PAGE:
Fierce in Seattle: Not So Roughing It
a blogumn by Kelli Bielema
If you were to ask me a few years ago if I would ever go camping, I likely would have answered with the question “I’m sorry, were you talking to me?”
I’m not a glamourpuss, a neatnik, or a priss, but I am also not the country girl of my youth. Having grown up in the sticks of Prophetstown, Illinois, I was often one with the dirt, snow, other assorted elements. I was also highly adept at distinguishing bovine and swine manure. These talents notwithstanding, I always yearned for the city. Now the town of Prophets was hardly a metropolitan mecca, but when you are 10 years old, you want cable TV and a quick trip to the dime store for Gobstoppers.
When I finally left my hometown for college I truly never looked back. I went from one bigger Illinois cornfield to another starting with DeKalb then Chicago. Really going for the gusto, I wound up in Los Angeles for nearly a decade where I think the farm girl began shedding her ways. I wouldn’t say I have ever become cosmopolitan — clearly I’m too much of a quirkball to be defined in that way. But I’d definitely classify myself as urban, and I suppose what’s now known as a yipster (a yuppie/hipster hybrid).
So, the camping. My man-panion and I were invited to a night at Deception Pass State Park, near Anacortes for his friend’s birthday. It’s April and that doesn’t stop people in Seattle from sleeping outdoors. I called my friend Jaime who basically has an REI store in her condo (sans rock wall). I borrowed her tent, sleeping bag and most important of all – thermal underthings. I felt as prepared as I could be and most important of all – I packed a cooler of Blue Moon (and don’t think I forget the orange slices).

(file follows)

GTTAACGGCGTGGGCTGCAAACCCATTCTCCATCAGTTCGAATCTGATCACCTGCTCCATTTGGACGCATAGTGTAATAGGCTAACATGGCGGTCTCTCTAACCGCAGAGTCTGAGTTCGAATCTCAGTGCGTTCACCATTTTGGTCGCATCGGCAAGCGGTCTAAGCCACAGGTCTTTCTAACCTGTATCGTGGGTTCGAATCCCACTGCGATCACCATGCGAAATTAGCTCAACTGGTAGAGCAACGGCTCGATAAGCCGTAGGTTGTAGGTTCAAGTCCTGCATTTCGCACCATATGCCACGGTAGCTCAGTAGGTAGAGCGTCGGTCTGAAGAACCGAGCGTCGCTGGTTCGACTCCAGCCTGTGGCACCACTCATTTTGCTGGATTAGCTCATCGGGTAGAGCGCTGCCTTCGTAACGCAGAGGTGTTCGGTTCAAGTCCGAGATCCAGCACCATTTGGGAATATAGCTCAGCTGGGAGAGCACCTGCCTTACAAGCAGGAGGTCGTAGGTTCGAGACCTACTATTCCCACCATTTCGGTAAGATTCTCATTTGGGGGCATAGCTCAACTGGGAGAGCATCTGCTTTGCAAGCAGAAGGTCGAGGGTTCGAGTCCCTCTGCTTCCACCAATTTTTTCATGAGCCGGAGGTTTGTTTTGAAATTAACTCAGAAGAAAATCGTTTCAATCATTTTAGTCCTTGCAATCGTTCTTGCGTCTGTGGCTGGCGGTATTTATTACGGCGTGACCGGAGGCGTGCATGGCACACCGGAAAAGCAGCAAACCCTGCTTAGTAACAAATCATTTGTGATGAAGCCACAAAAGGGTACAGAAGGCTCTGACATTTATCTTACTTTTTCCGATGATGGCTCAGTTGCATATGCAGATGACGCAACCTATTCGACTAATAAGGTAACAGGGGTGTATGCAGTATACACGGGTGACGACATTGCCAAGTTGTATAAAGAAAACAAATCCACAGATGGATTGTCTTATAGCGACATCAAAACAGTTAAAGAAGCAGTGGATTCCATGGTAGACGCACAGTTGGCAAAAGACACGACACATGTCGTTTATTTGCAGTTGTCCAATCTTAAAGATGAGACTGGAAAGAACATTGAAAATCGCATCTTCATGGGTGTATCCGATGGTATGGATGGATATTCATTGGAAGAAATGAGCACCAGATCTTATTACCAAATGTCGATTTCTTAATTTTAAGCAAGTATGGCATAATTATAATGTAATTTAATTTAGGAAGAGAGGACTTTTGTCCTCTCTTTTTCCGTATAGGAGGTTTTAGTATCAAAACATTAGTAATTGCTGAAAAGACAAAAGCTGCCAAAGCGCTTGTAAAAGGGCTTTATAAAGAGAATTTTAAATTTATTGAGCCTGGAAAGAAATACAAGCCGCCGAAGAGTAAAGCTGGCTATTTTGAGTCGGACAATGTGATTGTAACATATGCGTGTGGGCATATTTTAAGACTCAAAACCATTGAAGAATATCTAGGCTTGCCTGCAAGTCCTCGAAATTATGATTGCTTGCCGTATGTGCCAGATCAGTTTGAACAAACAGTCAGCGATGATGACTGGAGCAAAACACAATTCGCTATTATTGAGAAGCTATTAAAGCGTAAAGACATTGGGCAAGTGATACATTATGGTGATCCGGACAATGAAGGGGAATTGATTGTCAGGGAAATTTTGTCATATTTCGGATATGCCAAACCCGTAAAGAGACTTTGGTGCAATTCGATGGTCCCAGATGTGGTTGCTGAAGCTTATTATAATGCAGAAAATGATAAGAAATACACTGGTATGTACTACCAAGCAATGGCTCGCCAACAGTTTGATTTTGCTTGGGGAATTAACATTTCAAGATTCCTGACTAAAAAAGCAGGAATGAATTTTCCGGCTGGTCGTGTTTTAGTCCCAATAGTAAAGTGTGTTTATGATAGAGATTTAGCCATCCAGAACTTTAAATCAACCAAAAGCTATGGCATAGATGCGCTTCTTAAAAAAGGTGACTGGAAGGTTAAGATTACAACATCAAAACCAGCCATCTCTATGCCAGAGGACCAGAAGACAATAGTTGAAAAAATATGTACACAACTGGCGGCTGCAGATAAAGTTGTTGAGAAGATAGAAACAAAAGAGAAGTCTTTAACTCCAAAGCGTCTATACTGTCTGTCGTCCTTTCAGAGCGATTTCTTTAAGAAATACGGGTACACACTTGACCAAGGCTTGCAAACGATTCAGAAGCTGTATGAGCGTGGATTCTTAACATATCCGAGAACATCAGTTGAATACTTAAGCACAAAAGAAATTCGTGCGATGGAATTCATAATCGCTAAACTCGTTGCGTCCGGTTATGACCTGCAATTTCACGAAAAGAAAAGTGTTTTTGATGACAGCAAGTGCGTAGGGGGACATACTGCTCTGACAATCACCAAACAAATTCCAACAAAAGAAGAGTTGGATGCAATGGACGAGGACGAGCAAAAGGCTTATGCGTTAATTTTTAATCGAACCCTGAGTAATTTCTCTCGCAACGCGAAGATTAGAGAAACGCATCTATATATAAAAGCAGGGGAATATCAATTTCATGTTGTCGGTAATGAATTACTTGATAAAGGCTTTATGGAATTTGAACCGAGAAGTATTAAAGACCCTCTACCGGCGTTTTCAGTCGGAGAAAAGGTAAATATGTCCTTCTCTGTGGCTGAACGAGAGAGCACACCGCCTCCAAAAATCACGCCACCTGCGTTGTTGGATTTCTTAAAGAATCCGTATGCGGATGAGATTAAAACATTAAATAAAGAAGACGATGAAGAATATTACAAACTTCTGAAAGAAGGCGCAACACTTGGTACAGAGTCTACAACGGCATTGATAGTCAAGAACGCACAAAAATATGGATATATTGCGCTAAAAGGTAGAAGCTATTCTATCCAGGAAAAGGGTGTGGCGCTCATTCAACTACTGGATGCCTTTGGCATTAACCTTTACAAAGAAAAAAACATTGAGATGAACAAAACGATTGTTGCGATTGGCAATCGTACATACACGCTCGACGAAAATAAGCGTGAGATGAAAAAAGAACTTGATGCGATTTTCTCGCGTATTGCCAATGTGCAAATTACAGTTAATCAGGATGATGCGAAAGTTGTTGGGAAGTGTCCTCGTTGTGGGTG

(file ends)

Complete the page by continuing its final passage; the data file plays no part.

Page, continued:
The best part of this whole camping business is that it was what people refer to as “car camping” – you don’t do any hiking, but simply park your car in a campsite. I felt confident that this meant fewer bears, snakes, and assorted varmints. We arrived to the campsite, ate dinner from the fire (and propane Coleman stove) and sweet sassy molassey, we drank. Finally bed time came and to the tent we go. It didn’t seem too terribly uncomfortable until 3:00 a.m.
Suddenly, I feel the urge to urinate. I’m sure I can sleep through it, however, I just can’t. I make my way through 2 zipper closures to the bathroom facility (we’re hardly roughing it – running water for crying out loud). I’m glad I can go, but then I realize upon my return — and the dissipation of my beer buzz — that even with a little foam padding, sleeping on the ground is considerably uncomfortable.
Falling back to asleep eventually happens and I wake at 7:30 a.m. having survived the entire ordeal. Conclusion—it’s really not all that bad. It’s like going to a party and you’re too drunk to go home, so hey, let’s just sleep outside! Weeeee!